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Last Updated: Saturday, 16 February 2008, 10:53 GMT
Monet works on display at gallery
San Giorgio Maggiore by Twilight by Claude Monet (picture: National Museum)
Monet's San Giorgio Maggiore by Twilight is on loan to the gallery
Paintings by Monet and Pissarro have gone on display at a gallery in Powys as part of an exhibition about two art-collecting sisters.

Oriel Davies Gallery in Newtown is also displaying work by CÚzanne and Degas, which belonged to Gwendoline and Margaret Davies.

The gallery has also commissioned new paintings about a trip the Davies sisters made to Italy in 1909.

Their collection of more than 250 works was left to the National Museum Wales.

Oriel Davies Gallery was built with money left by the sisters and named after them, and it is the first time it has displayed work by Claude Monet, Camille Pissarro, Paul CÚzanne, Edgar Degas and Berthe Morisot.

Their work is on loan from the museum until 12 April.

Dressed Dancer in bronze by Edgar Degas (picture: National Museum)
Edgar Degas' Dressed Dancer in bronze is on display

Oriel Davies Gallery director Amanda Farr said the exhibition focused upon the sisters' "extraordinary" collection, which was bequeathed to the National Museum Wales in 1951 and 1963.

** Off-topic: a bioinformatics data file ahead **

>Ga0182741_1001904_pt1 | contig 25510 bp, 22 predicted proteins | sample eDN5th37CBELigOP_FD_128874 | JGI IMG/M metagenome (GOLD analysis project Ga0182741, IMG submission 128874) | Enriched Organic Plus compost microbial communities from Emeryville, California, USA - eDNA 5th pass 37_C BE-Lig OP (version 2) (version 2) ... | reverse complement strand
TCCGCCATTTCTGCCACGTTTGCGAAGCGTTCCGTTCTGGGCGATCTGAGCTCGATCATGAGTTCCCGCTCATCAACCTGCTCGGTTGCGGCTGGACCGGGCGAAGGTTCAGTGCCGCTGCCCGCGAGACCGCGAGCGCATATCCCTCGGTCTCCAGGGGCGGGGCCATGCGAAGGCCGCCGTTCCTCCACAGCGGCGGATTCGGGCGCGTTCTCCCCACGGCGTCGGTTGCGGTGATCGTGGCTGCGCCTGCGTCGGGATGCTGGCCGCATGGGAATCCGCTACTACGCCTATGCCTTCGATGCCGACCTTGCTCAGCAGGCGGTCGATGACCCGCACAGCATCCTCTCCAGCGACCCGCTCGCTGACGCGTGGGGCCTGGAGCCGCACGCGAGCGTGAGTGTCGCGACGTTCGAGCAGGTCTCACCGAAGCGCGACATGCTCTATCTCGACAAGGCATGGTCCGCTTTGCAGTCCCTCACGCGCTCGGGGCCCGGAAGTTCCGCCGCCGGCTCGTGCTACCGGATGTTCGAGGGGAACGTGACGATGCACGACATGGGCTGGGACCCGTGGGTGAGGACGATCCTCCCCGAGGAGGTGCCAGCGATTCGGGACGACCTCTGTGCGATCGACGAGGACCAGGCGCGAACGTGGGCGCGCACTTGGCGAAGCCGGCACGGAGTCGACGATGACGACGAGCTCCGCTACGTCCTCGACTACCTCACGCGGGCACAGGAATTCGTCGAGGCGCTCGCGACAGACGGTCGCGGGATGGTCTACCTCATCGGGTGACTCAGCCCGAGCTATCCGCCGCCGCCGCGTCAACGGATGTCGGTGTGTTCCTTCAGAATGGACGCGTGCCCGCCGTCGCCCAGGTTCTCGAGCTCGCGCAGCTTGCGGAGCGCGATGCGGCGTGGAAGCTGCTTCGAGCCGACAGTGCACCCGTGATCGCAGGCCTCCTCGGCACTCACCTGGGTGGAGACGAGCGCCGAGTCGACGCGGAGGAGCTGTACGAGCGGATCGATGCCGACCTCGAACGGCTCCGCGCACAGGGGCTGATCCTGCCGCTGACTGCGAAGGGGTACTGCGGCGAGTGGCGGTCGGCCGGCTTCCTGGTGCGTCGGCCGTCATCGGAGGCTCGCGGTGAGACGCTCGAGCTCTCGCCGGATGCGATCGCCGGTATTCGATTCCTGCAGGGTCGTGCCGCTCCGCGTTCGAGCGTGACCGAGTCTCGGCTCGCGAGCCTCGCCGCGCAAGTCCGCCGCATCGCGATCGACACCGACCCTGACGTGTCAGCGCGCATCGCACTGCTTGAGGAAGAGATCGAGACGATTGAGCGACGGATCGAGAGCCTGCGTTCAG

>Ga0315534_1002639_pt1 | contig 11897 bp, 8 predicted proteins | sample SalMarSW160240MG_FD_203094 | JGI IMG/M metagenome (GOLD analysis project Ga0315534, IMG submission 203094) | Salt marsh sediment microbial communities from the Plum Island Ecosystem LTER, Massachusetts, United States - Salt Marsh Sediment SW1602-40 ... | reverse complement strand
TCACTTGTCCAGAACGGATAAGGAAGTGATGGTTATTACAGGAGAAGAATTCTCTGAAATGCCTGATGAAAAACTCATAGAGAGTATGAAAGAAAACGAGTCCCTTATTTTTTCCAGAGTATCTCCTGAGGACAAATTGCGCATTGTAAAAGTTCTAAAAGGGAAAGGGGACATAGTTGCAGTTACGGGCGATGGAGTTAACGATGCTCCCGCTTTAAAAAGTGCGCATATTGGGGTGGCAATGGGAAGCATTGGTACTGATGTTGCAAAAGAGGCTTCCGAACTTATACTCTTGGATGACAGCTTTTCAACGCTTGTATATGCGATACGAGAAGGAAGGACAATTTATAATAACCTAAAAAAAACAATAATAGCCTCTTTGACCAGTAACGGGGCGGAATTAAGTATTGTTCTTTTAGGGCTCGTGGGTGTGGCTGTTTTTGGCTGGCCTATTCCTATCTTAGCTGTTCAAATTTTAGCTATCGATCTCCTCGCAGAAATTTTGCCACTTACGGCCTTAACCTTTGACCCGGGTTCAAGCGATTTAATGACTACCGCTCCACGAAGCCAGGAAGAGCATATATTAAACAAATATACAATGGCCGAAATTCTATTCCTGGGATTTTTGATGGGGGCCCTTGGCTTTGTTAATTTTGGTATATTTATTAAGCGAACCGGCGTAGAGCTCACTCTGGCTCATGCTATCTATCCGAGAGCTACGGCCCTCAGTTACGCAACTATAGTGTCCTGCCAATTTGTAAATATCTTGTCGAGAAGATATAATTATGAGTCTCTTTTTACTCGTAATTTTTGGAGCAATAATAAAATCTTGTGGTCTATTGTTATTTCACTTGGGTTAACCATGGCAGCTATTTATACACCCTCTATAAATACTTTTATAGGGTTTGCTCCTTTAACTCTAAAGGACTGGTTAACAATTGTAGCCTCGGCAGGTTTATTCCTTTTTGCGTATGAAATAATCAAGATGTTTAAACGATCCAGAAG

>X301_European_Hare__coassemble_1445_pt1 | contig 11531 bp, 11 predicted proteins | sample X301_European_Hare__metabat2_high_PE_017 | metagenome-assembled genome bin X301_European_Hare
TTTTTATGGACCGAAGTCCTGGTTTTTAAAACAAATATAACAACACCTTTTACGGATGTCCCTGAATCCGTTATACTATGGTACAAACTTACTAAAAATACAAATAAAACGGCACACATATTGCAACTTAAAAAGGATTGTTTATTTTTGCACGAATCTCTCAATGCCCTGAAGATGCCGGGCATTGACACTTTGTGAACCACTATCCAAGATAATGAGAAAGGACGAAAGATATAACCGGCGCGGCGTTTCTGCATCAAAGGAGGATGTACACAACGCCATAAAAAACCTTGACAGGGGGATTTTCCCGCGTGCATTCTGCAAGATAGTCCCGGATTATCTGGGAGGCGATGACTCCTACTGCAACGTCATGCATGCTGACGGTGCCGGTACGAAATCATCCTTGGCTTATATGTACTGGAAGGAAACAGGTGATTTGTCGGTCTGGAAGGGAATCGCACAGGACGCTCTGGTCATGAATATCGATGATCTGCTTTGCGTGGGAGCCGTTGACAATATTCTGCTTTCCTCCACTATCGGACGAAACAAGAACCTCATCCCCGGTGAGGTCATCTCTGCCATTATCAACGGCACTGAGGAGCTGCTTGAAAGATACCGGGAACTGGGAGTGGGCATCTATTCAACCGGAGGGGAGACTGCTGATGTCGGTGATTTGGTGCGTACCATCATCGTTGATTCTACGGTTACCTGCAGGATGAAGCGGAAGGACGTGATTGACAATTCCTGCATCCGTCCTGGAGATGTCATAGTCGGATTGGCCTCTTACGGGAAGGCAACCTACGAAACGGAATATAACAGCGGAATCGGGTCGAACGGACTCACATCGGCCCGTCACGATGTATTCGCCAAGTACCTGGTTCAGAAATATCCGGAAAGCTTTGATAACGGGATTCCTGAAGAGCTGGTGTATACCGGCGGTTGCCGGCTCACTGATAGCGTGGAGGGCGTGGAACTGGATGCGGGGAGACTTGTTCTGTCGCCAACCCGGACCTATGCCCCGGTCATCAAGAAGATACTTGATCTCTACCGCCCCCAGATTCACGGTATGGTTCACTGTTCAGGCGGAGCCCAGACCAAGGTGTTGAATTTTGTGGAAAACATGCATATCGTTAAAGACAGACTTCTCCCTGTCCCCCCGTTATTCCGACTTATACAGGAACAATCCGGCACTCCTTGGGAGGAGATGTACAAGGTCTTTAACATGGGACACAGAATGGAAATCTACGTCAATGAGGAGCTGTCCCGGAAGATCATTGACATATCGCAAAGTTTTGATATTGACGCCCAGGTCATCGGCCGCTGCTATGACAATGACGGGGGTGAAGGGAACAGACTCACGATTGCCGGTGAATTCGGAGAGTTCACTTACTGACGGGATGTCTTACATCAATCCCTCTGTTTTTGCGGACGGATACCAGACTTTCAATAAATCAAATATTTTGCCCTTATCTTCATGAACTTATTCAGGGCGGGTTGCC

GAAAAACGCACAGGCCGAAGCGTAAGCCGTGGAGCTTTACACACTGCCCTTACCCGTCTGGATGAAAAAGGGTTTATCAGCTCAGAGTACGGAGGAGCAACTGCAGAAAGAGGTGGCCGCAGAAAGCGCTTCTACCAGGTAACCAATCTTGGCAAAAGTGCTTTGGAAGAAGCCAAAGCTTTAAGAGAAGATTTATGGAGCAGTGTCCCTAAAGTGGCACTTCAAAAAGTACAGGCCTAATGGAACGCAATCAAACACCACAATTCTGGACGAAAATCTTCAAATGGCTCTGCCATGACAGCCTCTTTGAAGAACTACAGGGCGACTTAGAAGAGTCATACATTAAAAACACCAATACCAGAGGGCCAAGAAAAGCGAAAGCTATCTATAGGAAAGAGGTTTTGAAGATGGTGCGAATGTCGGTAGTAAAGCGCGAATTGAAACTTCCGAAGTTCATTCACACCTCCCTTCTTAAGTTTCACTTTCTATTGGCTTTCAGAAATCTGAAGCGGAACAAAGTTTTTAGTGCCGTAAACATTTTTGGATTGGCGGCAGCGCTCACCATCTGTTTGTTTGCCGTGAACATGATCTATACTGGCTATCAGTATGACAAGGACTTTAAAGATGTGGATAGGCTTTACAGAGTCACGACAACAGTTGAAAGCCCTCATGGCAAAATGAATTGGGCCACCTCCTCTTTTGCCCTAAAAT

Meanwhile, 11 new works by London-born Simon Grennan and his American born collaborator Christopher Sperandio have been commissioned by the gallery.

The paintings are inspired by a visit the sisters made to Italy's Renaissance cities of Pisa, Florence, Siena, Perugia, Bologna and Venice in 1909.

The artists were given access to the Davies family archives to find out more about the trip.

Grennan and Sperandio researched the travel journals kept by the Davies sisters during their Italian tour.

Coal magnate

"Grennan and Sperandio's paintings hang alongside six superb impressionist and post-impressionist works collected by the sisters," said Ms Farr.

These are two views of Venice by Monet, a landscape by CÚzanne, paintings by Morisot and Pissarro, and a bronze dancer by Degas.

Born in the 1880s, the sisters were the granddaughters of coal magnate David Davies, who made his fortune at the Ocean Coal Company, as well as building railways and Barry dock.

They started acquiring art from around the world in 1908, but by 1923 their buying of art slowed and they bought Gregynog Hall, near Newtown, to display their paintings.

The collection includes waterlilies by Monet, Renoir's Blue Lady and La Parisienne, Rodin's The Kiss and van Gogh's Rain at Auvers.



SEE ALSO
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